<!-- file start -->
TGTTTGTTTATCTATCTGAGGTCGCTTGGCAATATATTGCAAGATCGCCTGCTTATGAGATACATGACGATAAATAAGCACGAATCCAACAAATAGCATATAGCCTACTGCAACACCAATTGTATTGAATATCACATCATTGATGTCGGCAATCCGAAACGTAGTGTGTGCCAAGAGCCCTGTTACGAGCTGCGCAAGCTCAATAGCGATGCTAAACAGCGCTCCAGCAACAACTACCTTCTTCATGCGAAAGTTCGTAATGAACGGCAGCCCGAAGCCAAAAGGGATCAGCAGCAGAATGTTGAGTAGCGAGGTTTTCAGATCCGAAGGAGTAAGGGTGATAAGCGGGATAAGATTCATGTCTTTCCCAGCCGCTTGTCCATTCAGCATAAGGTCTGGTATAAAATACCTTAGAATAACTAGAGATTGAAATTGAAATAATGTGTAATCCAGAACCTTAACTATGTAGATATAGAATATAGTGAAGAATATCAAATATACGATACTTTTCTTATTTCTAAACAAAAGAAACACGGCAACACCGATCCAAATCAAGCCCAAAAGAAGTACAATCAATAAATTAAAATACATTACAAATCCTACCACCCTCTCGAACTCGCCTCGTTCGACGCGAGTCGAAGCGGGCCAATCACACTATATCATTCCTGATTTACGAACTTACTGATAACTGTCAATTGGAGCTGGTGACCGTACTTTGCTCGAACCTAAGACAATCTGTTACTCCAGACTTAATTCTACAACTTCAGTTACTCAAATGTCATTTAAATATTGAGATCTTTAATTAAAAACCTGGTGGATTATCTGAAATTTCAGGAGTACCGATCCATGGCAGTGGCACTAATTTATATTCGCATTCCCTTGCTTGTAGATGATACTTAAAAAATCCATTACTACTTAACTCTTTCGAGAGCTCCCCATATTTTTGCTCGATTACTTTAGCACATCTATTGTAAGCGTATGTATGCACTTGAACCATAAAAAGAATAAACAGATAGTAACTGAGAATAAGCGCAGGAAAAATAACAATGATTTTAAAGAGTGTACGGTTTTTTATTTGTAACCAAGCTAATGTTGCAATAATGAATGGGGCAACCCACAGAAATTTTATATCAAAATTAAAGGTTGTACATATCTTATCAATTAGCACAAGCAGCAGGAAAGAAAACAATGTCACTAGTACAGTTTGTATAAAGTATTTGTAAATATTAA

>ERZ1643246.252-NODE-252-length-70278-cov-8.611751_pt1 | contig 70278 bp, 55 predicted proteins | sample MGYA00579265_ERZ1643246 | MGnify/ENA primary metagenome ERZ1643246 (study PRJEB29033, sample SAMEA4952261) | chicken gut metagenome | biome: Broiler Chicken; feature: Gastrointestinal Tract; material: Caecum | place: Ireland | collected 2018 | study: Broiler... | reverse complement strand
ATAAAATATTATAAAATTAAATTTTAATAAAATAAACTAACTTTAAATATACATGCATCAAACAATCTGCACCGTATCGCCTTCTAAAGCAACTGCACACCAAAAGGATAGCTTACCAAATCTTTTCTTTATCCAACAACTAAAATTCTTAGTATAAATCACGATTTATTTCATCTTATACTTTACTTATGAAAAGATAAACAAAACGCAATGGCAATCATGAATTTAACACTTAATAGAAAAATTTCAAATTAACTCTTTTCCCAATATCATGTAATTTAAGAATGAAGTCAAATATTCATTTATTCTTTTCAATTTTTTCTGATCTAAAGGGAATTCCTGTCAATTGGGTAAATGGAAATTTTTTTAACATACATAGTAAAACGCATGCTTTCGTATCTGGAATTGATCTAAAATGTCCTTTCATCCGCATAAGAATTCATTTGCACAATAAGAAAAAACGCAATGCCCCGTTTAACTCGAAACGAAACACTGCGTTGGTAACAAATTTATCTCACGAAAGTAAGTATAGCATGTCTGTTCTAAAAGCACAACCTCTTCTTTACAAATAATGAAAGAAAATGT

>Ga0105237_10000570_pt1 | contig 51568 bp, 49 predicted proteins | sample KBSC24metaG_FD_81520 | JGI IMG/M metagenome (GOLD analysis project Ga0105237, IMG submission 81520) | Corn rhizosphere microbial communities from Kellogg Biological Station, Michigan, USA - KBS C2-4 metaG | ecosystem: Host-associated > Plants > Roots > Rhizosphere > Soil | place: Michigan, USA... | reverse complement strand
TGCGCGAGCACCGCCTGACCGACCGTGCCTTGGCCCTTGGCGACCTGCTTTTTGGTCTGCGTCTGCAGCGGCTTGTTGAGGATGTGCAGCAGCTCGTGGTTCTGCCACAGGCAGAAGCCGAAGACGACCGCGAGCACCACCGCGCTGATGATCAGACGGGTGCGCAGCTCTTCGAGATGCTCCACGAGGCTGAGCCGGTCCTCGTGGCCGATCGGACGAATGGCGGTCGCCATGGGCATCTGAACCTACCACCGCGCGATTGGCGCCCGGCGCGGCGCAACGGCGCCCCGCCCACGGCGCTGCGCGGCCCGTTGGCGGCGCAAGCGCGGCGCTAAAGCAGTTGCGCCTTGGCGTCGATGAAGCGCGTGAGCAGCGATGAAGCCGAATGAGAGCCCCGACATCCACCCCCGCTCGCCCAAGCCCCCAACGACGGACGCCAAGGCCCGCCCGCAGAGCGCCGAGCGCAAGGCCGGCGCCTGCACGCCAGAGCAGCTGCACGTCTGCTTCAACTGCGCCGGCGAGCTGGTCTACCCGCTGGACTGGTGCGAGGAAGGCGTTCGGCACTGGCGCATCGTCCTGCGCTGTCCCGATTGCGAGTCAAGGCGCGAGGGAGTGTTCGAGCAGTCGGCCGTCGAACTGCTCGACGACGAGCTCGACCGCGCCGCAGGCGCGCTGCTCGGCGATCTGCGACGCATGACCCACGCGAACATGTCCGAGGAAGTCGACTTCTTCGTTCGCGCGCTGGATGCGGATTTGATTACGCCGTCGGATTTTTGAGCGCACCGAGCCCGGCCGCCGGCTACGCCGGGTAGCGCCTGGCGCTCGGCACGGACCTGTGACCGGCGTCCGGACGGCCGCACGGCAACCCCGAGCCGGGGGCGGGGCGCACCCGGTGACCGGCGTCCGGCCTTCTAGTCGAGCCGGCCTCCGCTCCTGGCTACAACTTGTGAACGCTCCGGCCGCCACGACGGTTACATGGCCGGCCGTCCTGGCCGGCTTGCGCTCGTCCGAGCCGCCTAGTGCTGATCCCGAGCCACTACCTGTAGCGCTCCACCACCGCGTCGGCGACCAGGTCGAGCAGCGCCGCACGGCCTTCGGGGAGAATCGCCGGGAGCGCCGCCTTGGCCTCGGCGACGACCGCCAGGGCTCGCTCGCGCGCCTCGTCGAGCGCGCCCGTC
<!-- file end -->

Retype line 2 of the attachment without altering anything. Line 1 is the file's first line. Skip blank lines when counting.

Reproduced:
>ERZ1643246.252-NODE-252-length-70278-cov-8.611751_pt1 | contig 70278 bp, 55 predicted proteins | sample MGYA00579265_ERZ1643246 | MGnify/ENA primary metagenome ERZ1643246 (study PRJEB29033, sample SAMEA4952261) | chicken gut metagenome | biome: Broiler Chicken; feature: Gastrointestinal Tract; material: Caecum | place: Ireland | collected 2018 | study: Broiler... | reverse complement strand